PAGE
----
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Curr Biol. 2014 Feb 3;24(3):293-8. doi: 10.1016/j.cub.2013.12.049. Epub 2014 Jan 16.

Interlinked sister chromosomes arise in the absence of condensin during fast replication in B. subtilis.

Author information

1
Max Planck Institute of Biochemistry, Research Group "Chromosome Organization and Dynamics," Am Klopferspitz 18, 82152 Martinsried, Germany; Centre for Bacterial Cell Biology, Institute for Cell and Molecular Biosciences, Newcastle University, Newcastle Upon Tyne NE2 4AX, UK. Electronic address: sgruber@biochem.mpg.de.
2
Molecular Genetics Group, Groningen Biomolecular Sciences and Biotechnology Institute, Centre for Synthetic Biology, University of Groningen, Nijenborgh 7, 9747 AG Groningen, The Netherlands; Centre for Bacterial Cell Biology, Institute for Cell and Molecular Biosciences, Newcastle University, Newcastle Upon Tyne NE2 4AX, UK.
3
Department of Biology I, Ludwig Maximilians University, Munich, Großhaderner Str. 2-4, 82152 Martinsried, Germany.
4
Max Planck Institute of Biochemistry, Research Group "Chromosome Organization and Dynamics," Am Klopferspitz 18, 82152 Martinsried, Germany.
5
Centre for Bacterial Cell Biology, Institute for Cell and Molecular Biosciences, Newcastle University, Newcastle Upon Tyne NE2 4AX, UK. Electronic address: jeff.errington@newcastle.ac.uk.

Abstract

Condensin-an SMC-kleisin complex-is essential for efficient segregation of sister chromatids in eukaryotes [1-4]. In Escherichia coli and Bacillus subtilis, deletion of condensin subunits results in severe growth phenotypes and the accumulation of cells lacking nucleoids [5, 6]. In many other bacteria and under slow growth conditions, however, the reported phenotypes are much milder or virtually absent [7-10]. This raises the question of what role prokaryotic condensin might play during chromosome segregation under various growth conditions. In B. subtilis and Streptococcus pneumoniae, condensin complexes are enriched on the circular chromosome near the single origin of replication by ParB proteins bound to parS sequences [11, 12]. Using conditional alleles of condensin in B. subtilis, we demonstrate that depletion of its activity results in an immediate and severe defect in the partitioning of replication origins. Multiple copies of the chromosome remain unsegregated at or near the origin of replication. Surprisingly, the growth and chromosome segregation defects in rich medium are suppressed by a reduction of replication fork velocity but not by partial inhibition of translation or transcription. Prokaryotic condensin likely prevents the formation of sister DNA interconnections at the replication fork or promotes their resolution behind the fork.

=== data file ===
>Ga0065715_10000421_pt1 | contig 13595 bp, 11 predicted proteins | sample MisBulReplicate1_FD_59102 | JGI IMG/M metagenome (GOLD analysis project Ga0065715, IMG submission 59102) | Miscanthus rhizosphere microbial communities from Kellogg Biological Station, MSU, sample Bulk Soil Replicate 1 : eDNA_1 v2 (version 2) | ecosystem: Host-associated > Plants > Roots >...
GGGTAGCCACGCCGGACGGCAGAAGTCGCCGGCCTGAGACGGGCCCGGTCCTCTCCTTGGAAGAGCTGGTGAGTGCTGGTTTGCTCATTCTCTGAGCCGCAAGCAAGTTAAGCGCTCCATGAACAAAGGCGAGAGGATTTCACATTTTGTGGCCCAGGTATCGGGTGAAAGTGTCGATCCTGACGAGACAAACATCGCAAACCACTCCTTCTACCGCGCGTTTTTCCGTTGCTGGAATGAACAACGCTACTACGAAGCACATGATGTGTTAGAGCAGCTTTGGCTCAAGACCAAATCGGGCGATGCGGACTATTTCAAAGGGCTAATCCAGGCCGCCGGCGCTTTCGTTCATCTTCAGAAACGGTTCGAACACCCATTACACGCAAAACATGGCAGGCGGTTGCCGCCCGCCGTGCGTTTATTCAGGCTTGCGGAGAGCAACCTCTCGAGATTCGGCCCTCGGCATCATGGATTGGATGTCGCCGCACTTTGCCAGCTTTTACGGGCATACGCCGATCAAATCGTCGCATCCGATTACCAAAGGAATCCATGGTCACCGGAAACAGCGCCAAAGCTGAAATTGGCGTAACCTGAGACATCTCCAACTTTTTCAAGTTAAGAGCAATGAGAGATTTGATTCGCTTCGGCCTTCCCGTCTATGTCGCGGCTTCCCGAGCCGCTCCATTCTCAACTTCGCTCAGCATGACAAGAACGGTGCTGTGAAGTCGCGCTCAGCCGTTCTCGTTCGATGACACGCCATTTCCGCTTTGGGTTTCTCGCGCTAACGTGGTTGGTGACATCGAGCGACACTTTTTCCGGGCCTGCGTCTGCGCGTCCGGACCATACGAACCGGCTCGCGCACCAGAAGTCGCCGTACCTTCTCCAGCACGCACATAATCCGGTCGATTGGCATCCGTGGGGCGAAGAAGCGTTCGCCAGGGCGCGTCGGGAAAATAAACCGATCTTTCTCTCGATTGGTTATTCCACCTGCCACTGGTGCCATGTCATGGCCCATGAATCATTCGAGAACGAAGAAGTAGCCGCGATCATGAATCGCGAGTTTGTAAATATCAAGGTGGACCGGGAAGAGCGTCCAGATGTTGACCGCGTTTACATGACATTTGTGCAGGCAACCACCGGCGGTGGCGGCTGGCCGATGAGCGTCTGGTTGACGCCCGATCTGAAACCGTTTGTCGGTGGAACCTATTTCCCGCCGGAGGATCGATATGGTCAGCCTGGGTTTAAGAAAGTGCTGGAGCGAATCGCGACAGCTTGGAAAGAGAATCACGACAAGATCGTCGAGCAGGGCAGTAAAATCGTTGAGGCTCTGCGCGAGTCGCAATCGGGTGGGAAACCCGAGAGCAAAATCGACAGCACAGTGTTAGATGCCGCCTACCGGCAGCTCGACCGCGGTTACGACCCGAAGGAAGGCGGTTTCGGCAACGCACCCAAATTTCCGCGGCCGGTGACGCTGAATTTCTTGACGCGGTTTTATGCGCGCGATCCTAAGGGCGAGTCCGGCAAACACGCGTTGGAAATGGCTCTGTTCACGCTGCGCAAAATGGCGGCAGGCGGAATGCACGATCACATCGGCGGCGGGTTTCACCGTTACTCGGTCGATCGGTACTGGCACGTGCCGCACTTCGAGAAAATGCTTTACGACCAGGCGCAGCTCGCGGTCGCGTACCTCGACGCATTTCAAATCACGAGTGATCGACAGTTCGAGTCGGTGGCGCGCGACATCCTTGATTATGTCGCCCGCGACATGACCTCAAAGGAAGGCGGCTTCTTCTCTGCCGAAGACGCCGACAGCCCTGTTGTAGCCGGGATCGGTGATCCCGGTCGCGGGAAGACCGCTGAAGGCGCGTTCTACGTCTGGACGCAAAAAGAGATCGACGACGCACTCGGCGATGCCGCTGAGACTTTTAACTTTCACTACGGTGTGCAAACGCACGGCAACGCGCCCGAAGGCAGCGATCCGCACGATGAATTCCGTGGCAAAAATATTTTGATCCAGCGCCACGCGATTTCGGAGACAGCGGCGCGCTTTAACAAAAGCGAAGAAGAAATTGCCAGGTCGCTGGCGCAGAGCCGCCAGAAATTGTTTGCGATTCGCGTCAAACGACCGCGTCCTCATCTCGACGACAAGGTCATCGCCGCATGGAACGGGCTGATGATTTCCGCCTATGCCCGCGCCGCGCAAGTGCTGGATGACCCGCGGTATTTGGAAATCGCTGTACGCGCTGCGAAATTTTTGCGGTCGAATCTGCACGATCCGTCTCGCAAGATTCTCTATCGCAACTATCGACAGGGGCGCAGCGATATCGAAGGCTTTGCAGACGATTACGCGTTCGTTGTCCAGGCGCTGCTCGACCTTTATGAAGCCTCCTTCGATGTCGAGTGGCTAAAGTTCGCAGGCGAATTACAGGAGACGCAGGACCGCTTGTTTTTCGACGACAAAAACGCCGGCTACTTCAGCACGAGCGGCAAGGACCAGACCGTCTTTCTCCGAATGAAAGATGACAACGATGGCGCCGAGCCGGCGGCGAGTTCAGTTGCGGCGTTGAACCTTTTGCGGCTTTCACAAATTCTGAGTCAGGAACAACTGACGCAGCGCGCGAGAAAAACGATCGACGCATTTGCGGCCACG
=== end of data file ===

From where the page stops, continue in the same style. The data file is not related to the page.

PMID:
24440399
PMCID:
PMC3919155
DOI:
10.1016/j.cub.2013.12.049
[Indexed for MEDLINE]
Free PMC Article

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